Jennifer Noto
Last active: 11/30/2018

Microbial Regulation of p53 Tumor Suppressor.

Zaika AI, Wei J, Noto JM, Peek RM
PLoS Pathog. 2015 11 (9): e1005099

PMID: 26379246 · PMCID: PMC4574736 · DOI:10.1371/journal.ppat.1005099

p53 tumor suppressor has been identified as a protein interacting with the large T antigen produced by simian vacuolating virus 40 (SV40). Subsequent research on p53 inhibition by SV40 and other tumor viruses has not only helped to gain a better understanding of viral biology, but also shaped our knowledge of human tumorigenesis. Recent studies have found, however, that inhibition of p53 is not strictly in the realm of viruses. Some bacterial pathogens also actively inhibit p53 protein and induce its degradation, resulting in alteration of cellular stress responses. This phenomenon was initially characterized in gastric epithelial cells infected with Helicobacter pylori, a bacterial pathogen that commonly infects the human stomach and is strongly linked to gastric cancer. Besides H. pylori, a number of other bacterial species were recently discovered to inhibit p53. These findings provide novel insights into host-bacteria interactions and tumorigenesis associated with bacterial infections.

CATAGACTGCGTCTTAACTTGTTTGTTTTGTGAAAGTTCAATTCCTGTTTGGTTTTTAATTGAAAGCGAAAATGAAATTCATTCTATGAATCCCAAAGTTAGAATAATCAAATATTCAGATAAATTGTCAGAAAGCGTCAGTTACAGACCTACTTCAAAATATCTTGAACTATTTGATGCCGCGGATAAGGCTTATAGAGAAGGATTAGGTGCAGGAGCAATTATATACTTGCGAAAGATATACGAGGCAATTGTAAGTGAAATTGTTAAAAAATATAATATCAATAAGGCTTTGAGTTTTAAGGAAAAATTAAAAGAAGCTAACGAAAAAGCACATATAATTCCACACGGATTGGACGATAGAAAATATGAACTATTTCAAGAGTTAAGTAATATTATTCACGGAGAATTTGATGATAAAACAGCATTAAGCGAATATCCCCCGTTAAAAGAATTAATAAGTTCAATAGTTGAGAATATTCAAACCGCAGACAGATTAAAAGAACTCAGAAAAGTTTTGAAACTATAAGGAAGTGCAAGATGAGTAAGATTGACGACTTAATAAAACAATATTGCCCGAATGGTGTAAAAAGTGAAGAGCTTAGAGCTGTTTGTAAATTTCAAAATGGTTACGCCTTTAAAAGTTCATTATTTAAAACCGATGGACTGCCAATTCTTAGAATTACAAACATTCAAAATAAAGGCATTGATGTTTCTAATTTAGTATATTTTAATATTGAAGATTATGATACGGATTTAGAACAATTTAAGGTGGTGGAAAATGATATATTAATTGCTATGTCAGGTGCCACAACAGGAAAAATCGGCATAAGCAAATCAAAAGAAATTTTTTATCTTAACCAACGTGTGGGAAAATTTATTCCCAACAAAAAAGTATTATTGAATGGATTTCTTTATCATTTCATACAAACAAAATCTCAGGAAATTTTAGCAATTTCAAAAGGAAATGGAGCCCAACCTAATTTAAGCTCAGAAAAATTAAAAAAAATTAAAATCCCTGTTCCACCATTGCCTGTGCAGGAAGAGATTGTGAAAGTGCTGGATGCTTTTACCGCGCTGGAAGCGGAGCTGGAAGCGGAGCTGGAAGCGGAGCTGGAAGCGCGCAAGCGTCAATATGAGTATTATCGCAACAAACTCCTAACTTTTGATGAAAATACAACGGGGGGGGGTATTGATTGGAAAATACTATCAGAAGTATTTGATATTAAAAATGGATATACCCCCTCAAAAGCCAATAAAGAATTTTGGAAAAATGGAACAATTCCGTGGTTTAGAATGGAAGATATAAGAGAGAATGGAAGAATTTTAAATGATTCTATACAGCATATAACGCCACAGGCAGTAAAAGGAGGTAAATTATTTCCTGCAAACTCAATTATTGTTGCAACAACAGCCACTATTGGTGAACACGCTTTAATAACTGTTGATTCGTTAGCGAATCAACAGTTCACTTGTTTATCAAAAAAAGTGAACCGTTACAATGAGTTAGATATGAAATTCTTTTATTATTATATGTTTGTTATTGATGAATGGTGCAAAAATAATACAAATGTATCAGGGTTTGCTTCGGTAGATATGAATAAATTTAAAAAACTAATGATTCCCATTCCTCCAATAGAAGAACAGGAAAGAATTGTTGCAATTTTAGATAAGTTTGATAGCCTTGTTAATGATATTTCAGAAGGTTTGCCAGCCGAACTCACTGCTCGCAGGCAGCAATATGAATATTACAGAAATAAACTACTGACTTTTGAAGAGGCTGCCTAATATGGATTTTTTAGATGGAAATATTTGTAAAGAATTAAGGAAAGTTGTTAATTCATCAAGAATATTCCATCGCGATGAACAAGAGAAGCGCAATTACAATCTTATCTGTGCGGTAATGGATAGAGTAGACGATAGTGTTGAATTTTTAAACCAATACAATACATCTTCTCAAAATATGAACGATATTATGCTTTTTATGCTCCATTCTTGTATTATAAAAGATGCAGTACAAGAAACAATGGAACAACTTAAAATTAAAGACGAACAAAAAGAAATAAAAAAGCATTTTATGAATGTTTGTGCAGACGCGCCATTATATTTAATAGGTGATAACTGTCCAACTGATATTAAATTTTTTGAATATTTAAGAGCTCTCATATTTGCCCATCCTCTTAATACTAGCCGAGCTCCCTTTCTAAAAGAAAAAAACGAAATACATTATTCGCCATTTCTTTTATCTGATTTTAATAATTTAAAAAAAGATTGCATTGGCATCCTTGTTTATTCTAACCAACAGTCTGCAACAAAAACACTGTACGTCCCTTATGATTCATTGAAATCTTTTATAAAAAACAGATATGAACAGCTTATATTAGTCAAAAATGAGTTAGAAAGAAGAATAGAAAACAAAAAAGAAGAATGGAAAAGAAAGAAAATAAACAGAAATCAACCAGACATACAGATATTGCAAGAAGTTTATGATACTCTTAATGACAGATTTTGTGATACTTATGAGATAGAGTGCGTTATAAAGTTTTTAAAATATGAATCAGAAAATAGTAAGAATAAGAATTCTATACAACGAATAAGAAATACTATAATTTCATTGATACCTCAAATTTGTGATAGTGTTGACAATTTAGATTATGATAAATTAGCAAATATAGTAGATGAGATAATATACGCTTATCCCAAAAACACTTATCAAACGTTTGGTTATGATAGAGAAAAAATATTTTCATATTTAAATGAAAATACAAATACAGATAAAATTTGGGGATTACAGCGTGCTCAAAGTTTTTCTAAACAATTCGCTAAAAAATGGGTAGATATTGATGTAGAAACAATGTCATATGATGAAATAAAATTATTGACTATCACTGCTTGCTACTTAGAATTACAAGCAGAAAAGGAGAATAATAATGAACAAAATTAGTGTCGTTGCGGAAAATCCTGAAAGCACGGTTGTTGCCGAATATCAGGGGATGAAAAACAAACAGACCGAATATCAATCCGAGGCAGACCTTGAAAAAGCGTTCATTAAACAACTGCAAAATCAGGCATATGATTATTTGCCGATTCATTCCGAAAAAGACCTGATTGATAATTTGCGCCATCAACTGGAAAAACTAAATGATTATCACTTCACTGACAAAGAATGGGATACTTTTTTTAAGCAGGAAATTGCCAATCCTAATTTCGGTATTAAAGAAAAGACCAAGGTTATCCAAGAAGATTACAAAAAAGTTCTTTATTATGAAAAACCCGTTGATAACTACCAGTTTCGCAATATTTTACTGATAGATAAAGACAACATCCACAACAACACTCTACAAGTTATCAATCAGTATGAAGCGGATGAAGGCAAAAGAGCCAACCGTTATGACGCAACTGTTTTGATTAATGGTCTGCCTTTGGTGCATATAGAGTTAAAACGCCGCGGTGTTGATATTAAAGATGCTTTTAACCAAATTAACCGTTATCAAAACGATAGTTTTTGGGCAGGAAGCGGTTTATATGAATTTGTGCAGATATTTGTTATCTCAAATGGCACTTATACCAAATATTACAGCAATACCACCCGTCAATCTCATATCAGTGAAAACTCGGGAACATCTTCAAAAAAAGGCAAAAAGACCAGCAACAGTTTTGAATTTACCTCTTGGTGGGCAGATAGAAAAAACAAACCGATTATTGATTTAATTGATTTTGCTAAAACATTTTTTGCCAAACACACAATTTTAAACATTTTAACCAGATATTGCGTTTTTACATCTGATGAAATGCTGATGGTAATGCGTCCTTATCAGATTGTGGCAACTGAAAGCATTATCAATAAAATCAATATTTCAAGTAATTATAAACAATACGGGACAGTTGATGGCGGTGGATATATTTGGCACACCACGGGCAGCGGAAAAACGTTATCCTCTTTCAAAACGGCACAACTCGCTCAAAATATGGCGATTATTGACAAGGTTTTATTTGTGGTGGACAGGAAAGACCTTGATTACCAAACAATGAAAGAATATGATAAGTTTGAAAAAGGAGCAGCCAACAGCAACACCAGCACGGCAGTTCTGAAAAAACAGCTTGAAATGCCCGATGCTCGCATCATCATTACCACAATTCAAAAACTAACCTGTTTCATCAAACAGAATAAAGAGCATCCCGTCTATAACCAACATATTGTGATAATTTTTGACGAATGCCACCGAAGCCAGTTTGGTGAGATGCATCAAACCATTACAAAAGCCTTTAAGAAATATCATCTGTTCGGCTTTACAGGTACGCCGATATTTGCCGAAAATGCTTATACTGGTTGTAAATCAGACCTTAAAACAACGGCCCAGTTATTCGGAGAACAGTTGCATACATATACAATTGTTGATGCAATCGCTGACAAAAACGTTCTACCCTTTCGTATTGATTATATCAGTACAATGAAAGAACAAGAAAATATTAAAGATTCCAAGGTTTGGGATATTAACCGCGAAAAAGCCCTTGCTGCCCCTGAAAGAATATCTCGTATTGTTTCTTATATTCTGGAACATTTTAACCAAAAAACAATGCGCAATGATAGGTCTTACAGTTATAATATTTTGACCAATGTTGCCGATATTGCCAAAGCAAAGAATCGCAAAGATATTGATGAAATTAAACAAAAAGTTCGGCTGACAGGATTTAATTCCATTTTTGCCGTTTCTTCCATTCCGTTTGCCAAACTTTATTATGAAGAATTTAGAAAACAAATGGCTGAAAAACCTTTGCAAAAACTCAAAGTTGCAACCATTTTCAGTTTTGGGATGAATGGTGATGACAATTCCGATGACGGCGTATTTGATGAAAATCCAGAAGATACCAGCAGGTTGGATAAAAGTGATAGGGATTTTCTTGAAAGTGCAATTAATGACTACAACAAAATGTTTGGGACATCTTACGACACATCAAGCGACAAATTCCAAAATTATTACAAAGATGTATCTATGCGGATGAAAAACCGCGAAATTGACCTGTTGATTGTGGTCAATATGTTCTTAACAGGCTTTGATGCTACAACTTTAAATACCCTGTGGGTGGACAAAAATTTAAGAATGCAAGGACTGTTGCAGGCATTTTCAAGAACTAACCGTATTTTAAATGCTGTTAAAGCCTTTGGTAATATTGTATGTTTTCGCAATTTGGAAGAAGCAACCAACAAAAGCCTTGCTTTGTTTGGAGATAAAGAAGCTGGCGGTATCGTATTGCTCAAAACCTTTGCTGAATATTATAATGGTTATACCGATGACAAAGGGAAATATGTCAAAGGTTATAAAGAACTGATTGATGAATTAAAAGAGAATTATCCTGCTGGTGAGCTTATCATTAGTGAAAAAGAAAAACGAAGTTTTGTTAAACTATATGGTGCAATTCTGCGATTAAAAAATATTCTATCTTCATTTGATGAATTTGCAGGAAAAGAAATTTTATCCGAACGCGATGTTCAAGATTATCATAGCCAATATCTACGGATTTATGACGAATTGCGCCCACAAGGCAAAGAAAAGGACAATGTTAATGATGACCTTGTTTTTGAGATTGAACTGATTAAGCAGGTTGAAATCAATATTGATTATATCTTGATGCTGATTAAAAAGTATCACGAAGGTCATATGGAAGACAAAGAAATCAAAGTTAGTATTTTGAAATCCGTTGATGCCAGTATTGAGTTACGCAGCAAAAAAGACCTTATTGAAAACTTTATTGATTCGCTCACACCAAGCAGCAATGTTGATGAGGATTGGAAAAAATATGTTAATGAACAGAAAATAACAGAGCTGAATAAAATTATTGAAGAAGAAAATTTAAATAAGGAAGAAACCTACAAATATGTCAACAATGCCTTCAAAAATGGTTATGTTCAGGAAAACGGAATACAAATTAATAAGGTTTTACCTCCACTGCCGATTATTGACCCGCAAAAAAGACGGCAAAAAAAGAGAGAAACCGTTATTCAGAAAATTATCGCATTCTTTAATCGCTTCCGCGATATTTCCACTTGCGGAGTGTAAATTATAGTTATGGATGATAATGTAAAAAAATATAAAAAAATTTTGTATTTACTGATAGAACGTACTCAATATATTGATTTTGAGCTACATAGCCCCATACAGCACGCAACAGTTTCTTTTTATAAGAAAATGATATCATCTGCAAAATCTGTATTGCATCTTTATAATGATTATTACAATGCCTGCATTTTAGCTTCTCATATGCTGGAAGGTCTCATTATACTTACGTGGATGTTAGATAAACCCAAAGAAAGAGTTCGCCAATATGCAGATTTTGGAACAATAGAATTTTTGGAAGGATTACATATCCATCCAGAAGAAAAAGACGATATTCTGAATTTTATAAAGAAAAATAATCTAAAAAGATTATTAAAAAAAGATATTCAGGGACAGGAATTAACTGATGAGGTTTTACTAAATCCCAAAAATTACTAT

MeSH Terms (11)

Animals Bacterial Physiological Phenomena Carcinogenesis Host-Pathogen Interactions Humans Immunity, Innate Infection Neoplasms Stress, Physiological Tumor Suppressor Protein p53 Virus Physiological Phenomena

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